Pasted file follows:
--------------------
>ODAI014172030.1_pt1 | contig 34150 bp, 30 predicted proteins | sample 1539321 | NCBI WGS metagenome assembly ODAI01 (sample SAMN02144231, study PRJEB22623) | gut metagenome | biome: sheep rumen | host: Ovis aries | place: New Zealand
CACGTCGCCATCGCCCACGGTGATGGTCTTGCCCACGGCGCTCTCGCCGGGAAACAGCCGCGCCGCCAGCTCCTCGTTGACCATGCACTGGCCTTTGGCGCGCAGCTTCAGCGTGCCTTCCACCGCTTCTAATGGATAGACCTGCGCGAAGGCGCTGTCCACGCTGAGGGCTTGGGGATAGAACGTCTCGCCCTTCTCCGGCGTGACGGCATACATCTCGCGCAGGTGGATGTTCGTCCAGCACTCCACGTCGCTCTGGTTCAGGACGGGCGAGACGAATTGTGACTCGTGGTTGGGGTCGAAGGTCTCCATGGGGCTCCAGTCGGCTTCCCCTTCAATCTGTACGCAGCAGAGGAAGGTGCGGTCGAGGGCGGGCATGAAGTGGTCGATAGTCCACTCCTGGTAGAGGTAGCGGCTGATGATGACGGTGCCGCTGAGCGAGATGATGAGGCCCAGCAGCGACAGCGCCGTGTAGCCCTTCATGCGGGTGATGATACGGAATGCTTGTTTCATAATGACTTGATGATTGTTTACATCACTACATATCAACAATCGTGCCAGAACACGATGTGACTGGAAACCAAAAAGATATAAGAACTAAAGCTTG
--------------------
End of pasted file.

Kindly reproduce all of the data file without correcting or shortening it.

>ODAI014172030.1_pt1 | contig 34150 bp, 30 predicted proteins | sample 1539321 | NCBI WGS metagenome assembly ODAI01 (sample SAMN02144231, study PRJEB22623) | gut metagenome | biome: sheep rumen | host: Ovis aries | place: New Zealand
CACGTCGCCATCGCCCACGGTGATGGTCTTGCCCACGGCGCTCTCGCCGGGAAACAGCCGCGCCGCCAGCTCCTCGTTGACCATGCACTGGCCTTTGGCGCGCAGCTTCAGCGTGCCTTCCACCGCTTCTAATGGATAGACCTGCGCGAAGGCGCTGTCCACGCTGAGGGCTTGGGGATAGAACGTCTCGCCCTTCTCCGGCGTGACGGCATACATCTCGCGCAGGTGGATGTTCGTCCAGCACTCCACGTCGCTCTGGTTCAGGACGGGCGAGACGAATTGTGACTCGTGGTTGGGGTCGAAGGTCTCCATGGGGCTCCAGTCGGCTTCCCCTTCAATCTGTACGCAGCAGAGGAAGGTGCGGTCGAGGGCGGGCATGAAGTGGTCGATAGTCCACTCCTGGTAGAGGTAGCGGCTGATGATGACGGTGCCGCTGAGCGAGATGATGAGGCCCAGCAGCGACAGCGCCGTGTAGCCCTTCATGCGGGTGATGATACGGAATGCTTGTTTCATAATGACTTGATGATTGTTTACATCACTACATATCAACAATCGTGCCAGAACACGATGTGACTGGAAACCAAAAAGATATAAGAACTAAAGCTTG